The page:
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Tens settings for labour?

Is there any evidence to recommend which style of tens application is more beneficial during labour? As in acupuncture like tens or pain gate theory? Many thanks

Bridget Bazell

2 months ago

Back to General Electrotherapy

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Fiona Rogers
Fiona Rogers

The pre-set program in the commonly used NeuroTrac Obstetric TENS uses 90Hz with a boost mode of bursts at 150Hz in bursts of 9 ie this is during the contraction once the boost plunger is pressed, at the end of contraction the woman presses the plunger again and it drops back to the rest mode of 90Hz it works very effectively for many women

Prof James Bellew
Prof James Bellew

Bridget, Dong et al, Arch Gynecol Obstet, 2015 used 100Hz (high frequency gate control) at the starting point of active labor in an RCT of 180 patients. Significant analgesic effects were noted during active labor. Shaban, Evid Based Women Health J, 2013, also an RCT N=100, used TENS and allowed the patients to use "high frequency TENS" or "burst" mode TENS. In the TENS group there was less need for oxytocin despite non-significant differences in pain scores between the TENS and control group. I am not aware of any study that specifically compared acupuncture like TENS (low frequency) to gate (high frequency) TENS.

Prof Gad Alon
Prof Gad Alon

My limited knowledge in the area of providing electrical stimulation DURING LABOUR is that what matter is not the frequency as much as the stimulation intensity that should be high enough to mask the labour pain (regardless of the theories of pain modulation) and that the electrodes should move distally (toward the sacrum) as the labour progresses. This can be done using two channels, one over the lumbar and one over the sacral area. If the stimulation cause more pain to the woman than the labour pain or is does not decrease the labour pain, it is obviously not helping and must be stopped.

Cliff Eaton
Cliff Eaton

Dear Bridget We tend to recommend TENS for chronic pain. The lower Hz encourages the release of endorphins into our system and clinically I find this works well for more acute pain. Chattanooga on their NMES units recommend a mixture of both for lumbago and I would advocate this type of application. You could for example start with Low frequency at the onset of pain and then move to TENS settings for the rest of the day Cliff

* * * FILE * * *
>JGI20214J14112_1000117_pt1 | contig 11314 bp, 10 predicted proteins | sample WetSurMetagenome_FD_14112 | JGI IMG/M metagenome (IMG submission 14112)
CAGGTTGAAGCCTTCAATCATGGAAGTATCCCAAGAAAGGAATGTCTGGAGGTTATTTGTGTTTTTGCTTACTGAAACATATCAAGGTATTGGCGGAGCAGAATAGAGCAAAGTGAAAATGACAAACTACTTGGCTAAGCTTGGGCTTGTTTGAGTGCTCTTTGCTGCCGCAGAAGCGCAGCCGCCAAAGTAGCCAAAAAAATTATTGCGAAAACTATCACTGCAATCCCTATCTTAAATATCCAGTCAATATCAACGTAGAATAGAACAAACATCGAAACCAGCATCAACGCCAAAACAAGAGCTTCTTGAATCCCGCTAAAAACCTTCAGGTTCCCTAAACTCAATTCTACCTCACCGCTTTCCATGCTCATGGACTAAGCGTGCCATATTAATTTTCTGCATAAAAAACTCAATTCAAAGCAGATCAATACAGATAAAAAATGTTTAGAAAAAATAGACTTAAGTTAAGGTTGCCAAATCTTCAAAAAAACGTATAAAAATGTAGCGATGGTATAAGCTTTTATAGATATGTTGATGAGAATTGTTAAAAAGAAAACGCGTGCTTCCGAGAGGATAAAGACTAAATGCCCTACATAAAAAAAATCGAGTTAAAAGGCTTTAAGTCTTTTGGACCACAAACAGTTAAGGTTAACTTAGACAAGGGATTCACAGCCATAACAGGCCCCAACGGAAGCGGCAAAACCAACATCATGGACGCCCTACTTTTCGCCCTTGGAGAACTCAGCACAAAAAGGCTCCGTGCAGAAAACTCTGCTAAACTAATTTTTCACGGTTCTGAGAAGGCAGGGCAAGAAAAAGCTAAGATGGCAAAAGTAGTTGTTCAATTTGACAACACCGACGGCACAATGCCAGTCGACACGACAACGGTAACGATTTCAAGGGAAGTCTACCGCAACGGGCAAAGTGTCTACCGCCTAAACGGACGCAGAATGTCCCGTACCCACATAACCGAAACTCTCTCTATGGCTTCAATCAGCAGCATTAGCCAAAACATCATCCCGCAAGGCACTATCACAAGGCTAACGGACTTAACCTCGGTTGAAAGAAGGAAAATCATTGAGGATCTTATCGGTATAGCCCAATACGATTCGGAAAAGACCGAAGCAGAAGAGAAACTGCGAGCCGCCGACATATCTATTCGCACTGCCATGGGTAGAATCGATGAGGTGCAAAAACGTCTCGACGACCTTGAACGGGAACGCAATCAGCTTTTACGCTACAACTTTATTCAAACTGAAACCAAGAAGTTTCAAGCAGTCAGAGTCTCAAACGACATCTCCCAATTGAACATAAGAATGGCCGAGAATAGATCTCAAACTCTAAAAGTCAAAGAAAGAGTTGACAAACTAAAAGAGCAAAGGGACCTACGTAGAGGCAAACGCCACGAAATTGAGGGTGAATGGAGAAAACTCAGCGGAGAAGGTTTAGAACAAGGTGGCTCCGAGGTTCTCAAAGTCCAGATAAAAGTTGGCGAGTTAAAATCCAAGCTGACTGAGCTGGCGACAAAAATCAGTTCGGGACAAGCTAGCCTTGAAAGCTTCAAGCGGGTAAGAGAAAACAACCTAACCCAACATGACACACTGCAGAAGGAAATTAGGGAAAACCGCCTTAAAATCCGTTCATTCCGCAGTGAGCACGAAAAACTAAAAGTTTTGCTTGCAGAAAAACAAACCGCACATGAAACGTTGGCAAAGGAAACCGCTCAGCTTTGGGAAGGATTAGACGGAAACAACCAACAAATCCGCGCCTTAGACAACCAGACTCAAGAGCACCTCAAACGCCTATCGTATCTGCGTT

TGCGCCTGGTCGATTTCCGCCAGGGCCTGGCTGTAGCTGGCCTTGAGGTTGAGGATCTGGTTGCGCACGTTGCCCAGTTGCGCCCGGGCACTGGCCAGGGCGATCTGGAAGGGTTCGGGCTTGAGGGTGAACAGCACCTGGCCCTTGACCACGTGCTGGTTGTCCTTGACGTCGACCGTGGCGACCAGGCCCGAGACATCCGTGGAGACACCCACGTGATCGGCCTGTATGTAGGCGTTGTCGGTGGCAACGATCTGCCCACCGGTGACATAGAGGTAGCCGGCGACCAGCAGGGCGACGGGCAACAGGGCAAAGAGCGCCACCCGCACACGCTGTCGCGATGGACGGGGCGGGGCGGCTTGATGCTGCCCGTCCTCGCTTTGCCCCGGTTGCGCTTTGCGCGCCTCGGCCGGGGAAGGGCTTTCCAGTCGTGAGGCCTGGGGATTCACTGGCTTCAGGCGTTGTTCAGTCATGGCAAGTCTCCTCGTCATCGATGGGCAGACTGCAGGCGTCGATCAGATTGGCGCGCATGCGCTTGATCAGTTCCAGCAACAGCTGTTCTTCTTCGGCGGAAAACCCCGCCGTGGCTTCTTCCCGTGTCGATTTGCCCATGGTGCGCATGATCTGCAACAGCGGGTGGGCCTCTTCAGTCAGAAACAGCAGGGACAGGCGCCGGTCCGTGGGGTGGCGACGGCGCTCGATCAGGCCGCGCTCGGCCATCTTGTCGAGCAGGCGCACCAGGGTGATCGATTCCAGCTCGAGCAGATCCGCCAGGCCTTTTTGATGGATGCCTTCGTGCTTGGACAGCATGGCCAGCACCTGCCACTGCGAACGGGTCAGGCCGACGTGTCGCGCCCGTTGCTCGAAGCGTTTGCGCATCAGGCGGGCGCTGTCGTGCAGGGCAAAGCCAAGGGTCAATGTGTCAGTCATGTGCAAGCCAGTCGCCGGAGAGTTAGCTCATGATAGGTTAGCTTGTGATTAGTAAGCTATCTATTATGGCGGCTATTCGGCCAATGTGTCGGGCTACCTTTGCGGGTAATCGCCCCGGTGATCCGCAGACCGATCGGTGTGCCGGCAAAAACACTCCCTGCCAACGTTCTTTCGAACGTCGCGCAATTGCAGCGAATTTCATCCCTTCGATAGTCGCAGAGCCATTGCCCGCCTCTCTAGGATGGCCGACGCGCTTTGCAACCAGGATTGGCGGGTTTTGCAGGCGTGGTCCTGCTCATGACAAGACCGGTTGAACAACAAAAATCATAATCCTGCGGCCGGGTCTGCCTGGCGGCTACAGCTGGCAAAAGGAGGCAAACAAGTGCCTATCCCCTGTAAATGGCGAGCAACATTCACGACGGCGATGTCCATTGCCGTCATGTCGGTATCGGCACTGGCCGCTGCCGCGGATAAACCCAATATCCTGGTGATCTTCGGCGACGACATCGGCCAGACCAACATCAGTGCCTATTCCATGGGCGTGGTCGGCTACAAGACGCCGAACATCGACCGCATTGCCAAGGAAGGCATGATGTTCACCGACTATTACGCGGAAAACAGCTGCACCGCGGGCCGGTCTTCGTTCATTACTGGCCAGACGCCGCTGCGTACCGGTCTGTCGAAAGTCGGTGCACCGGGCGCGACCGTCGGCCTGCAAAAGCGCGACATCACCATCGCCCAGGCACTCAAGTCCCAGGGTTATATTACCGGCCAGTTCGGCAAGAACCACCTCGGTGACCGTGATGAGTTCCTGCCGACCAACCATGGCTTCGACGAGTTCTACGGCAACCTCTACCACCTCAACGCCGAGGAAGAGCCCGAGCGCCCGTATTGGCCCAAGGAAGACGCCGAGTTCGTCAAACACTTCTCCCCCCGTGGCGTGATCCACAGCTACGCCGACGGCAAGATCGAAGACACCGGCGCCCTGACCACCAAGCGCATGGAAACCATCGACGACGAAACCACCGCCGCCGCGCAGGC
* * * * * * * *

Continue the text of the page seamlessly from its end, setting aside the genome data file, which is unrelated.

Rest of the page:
Cliff Eaton
Cliff Eaton

Dear Bridget We tend to recommend TENS for chronic pain. The lower Hz encourages the release of endorphins into our system and clinically I find this works well for more acute pain. Chattanooga on their NMES units recommend a mixture of both for lumbago and I would advocate this type of application. You could for example start with Low frequency at the onset of pain and then move to TENS settings for the rest of the day Cliff

bridget382
bridget382

Thanks Cliff, it was more whether it is better to keep as pain gate settings (good point 're modulation) or whether acupuncture like settings of lower Hz longer wave length may be more beneficial?

Cliff Eaton
Cliff Eaton

Dear Bridget TENS alters our pain perception by what is hypothesised as the 'Pain Gate Theory' Frequencies betwe of between 80 and 150Hz have been shown to provide this outcome. Machines in general will provide choices of frequency. *0Hz and 100Hz being typical. The pain relief effect lasts while the machine is on. If used for ong periods of the day, such as during pregnancy, your nervous system can 'accommodate' to it. To avoid this it is useful to use a TENS unit that has modulating frequencies. Those that constantly change so the nervous system cannot accommodate as it does for a single frequency I hope that is useful Cliff

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